Strelkov pointed out that a sizable Russian force blunted Ukrainian attacks in late August and early September in the country's south. But he said the number of troops in the Kharkiv region was woefully insufficient to handle a counteroffensive.
“It turned out that the enemy is capable of simultaneously mounting large-scale offensives at several fronts, including the one where we only had a thin chain of outposts lined up in one echelon with even tactical reserves missing,” Strelkov said.
He warned that Ukraine could launch a new offensive in the Donetsk region south to Mariupol. The city on the Sea of Azov fell in May after nearly three months of fierce battles, giving Russia a long-coveted land corridor from its border to the Crimea Peninsula that Moscow annexed in 2014.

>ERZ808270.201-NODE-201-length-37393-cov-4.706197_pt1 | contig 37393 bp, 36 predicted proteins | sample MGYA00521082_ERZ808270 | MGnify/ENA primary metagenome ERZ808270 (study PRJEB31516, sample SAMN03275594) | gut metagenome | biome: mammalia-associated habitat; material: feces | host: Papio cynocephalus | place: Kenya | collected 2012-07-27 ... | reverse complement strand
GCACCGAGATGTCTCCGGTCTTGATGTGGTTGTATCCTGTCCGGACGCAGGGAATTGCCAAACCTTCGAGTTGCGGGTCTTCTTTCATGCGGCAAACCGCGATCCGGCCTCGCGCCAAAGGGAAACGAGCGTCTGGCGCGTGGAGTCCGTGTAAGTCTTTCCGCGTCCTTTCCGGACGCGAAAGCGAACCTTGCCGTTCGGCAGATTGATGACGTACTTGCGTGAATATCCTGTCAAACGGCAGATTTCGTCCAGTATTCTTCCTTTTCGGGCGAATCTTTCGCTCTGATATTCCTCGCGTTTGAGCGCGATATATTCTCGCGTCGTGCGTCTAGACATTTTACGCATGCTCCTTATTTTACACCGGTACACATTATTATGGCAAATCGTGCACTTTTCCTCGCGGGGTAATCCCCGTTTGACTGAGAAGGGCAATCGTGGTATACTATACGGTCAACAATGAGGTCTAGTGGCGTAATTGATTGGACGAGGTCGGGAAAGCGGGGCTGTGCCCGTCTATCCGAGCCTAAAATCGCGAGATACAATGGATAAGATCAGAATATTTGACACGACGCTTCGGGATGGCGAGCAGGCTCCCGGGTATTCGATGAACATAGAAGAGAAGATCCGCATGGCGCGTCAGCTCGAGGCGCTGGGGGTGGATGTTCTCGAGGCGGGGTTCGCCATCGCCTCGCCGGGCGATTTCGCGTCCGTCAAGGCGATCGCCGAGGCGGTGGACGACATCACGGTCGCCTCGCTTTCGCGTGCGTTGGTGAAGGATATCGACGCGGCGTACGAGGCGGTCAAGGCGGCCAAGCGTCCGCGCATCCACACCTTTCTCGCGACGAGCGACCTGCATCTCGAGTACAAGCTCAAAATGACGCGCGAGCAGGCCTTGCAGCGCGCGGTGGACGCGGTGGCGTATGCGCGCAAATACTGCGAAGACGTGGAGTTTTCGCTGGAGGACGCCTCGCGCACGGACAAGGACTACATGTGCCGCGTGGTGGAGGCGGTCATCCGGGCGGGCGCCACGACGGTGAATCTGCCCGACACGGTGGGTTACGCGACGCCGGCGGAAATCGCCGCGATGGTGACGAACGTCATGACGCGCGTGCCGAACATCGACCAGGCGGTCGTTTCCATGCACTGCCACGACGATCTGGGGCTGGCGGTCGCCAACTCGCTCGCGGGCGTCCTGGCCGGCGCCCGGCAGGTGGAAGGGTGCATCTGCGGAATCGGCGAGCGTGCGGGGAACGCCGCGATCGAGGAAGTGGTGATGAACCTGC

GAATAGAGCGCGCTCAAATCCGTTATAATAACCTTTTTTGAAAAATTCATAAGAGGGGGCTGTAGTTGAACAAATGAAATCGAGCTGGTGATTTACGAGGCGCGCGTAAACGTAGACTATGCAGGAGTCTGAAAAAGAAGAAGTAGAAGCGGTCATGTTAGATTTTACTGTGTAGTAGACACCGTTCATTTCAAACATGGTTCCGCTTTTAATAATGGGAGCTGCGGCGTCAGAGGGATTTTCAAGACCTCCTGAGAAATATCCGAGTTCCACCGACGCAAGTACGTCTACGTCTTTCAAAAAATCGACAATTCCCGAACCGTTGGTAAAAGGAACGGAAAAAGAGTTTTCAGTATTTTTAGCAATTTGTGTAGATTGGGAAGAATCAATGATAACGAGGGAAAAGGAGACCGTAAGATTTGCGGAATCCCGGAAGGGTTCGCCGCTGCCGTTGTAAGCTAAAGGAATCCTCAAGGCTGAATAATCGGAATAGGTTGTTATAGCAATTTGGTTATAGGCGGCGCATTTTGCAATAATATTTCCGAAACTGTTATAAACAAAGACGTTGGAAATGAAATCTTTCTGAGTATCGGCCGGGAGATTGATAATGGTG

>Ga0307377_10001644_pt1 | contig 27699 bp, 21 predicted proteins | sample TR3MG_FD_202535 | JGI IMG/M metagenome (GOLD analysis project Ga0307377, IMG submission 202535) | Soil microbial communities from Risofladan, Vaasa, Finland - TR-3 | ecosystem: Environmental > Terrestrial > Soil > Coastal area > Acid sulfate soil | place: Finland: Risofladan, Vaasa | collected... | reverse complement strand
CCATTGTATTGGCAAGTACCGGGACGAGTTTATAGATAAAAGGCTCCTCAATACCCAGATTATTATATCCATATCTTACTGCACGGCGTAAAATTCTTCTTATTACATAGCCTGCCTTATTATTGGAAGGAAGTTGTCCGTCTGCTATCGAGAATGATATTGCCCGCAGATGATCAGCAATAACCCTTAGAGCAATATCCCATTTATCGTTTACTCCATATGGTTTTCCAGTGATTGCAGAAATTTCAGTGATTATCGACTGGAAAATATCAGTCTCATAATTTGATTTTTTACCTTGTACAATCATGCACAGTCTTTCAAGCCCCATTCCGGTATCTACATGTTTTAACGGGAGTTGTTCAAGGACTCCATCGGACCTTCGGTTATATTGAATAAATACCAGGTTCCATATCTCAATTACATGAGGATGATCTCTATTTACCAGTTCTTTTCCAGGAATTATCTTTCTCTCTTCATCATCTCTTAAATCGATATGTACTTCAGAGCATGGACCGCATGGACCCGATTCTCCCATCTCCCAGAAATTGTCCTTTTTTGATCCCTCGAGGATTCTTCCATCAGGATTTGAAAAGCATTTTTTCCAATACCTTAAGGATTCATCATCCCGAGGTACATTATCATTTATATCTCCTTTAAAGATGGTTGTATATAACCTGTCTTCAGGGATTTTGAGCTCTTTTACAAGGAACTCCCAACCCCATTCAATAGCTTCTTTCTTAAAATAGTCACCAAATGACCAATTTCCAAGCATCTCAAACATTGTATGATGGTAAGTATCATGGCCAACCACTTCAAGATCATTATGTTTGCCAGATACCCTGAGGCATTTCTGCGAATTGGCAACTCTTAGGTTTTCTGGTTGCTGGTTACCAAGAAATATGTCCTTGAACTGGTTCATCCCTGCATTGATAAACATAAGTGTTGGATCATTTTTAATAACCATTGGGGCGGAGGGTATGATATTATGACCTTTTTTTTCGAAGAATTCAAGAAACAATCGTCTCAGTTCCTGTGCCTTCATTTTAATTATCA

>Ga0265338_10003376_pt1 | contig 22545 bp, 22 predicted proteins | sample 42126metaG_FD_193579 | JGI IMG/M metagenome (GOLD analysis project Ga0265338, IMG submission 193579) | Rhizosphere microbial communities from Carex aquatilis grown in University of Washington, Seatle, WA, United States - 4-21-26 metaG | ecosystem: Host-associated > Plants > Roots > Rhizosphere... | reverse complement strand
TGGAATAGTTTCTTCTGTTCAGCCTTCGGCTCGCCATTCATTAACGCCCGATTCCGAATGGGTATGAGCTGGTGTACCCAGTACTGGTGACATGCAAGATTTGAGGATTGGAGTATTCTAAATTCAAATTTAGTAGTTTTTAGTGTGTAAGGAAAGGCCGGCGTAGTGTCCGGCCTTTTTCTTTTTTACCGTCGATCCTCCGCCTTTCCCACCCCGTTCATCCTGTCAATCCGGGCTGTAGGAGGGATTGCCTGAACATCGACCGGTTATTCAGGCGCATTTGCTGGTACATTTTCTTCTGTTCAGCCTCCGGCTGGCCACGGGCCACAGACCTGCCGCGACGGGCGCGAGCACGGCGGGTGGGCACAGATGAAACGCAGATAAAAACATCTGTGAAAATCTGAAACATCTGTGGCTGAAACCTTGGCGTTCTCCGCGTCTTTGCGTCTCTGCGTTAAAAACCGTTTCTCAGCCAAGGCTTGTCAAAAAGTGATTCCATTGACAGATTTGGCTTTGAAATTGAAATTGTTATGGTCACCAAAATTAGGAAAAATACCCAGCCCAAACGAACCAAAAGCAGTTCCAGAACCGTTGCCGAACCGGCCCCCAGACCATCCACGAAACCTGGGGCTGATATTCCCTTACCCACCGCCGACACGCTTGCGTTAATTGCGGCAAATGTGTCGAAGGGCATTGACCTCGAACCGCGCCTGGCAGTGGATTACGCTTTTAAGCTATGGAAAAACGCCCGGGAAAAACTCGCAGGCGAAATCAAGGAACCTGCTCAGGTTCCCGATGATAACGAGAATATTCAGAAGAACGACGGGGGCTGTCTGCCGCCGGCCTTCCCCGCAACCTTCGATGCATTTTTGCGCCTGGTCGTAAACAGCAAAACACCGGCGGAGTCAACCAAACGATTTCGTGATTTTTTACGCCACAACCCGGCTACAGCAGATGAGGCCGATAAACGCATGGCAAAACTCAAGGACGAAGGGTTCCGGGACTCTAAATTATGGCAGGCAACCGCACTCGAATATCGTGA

“Having the initiative, high combat spirits and powerful groups of strike forces, the enemy will be unlikely to give our troops time to regroup,” Strelkov said, noting Ukraine will try to take advantage of the few remaining weeks of good weather before autumn rains make it harder to maneuver.
Many military bloggers criticized the Kremlin for failing to take stronger action and stubbornly trying to win what Moscow calls a “special military operation” with a limited force smaller than Ukraine's.
Ukraine has conducted a broad mobilization with a goal to reach an active military of 1 million fighters, but Russia has continued to rely on a limited contingent of volunteers, fearing that a mass mobilization could fuel broad discontent and cause political instability.